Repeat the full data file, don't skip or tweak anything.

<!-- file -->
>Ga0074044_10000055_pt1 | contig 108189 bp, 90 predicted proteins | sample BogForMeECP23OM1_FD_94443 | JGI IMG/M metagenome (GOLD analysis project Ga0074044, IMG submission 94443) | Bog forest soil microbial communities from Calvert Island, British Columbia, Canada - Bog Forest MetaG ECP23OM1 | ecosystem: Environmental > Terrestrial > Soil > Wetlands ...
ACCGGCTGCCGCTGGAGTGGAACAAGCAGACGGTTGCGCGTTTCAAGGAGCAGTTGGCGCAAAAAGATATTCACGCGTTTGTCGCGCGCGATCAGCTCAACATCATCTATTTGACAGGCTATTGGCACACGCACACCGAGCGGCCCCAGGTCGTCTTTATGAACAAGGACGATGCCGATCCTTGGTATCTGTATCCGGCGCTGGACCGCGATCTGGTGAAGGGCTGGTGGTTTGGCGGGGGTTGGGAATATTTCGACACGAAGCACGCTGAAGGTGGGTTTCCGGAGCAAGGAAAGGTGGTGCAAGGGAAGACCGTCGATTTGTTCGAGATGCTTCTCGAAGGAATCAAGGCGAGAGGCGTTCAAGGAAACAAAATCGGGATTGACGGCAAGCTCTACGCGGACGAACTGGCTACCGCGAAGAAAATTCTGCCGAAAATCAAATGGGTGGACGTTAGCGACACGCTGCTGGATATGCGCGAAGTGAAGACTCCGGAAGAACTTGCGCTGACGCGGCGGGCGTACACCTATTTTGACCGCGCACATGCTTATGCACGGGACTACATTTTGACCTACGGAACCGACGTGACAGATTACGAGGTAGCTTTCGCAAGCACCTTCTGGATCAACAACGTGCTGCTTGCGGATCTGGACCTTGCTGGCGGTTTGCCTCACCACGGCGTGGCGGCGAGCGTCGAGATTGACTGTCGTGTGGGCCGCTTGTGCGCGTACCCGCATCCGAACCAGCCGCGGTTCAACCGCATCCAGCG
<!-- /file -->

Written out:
>Ga0074044_10000055_pt1 | contig 108189 bp, 90 predicted proteins | sample BogForMeECP23OM1_FD_94443 | JGI IMG/M metagenome (GOLD analysis project Ga0074044, IMG submission 94443) | Bog forest soil microbial communities from Calvert Island, British Columbia, Canada - Bog Forest MetaG ECP23OM1 | ecosystem: Environmental > Terrestrial > Soil > Wetlands ...
ACCGGCTGCCGCTGGAGTGGAACAAGCAGACGGTTGCGCGTTTCAAGGAGCAGTTGGCGCAAAAAGATATTCACGCGTTTGTCGCGCGCGATCAGCTCAACATCATCTATTTGACAGGCTATTGGCACACGCACACCGAGCGGCCCCAGGTCGTCTTTATGAACAAGGACGATGCCGATCCTTGGTATCTGTATCCGGCGCTGGACCGCGATCTGGTGAAGGGCTGGTGGTTTGGCGGGGGTTGGGAATATTTCGACACGAAGCACGCTGAAGGTGGGTTTCCGGAGCAAGGAAAGGTGGTGCAAGGGAAGACCGTCGATTTGTTCGAGATGCTTCTCGAAGGAATCAAGGCGAGAGGCGTTCAAGGAAACAAAATCGGGATTGACGGCAAGCTCTACGCGGACGAACTGGCTACCGCGAAGAAAATTCTGCCGAAAATCAAATGGGTGGACGTTAGCGACACGCTGCTGGATATGCGCGAAGTGAAGACTCCGGAAGAACTTGCGCTGACGCGGCGGGCGTACACCTATTTTGACCGCGCACATGCTTATGCACGGGACTACATTTTGACCTACGGAACCGACGTGACAGATTACGAGGTAGCTTTCGCAAGCACCTTCTGGATCAACAACGTGCTGCTTGCGGATCTGGACCTTGCTGGCGGTTTGCCTCACCACGGCGTGGCGGCGAGCGTCGAGATTGACTGTCGTGTGGGCCGCTTGTGCGCGTACCCGCATCCGAACCAGCCGCGGTTCAACCGCATCCAGCG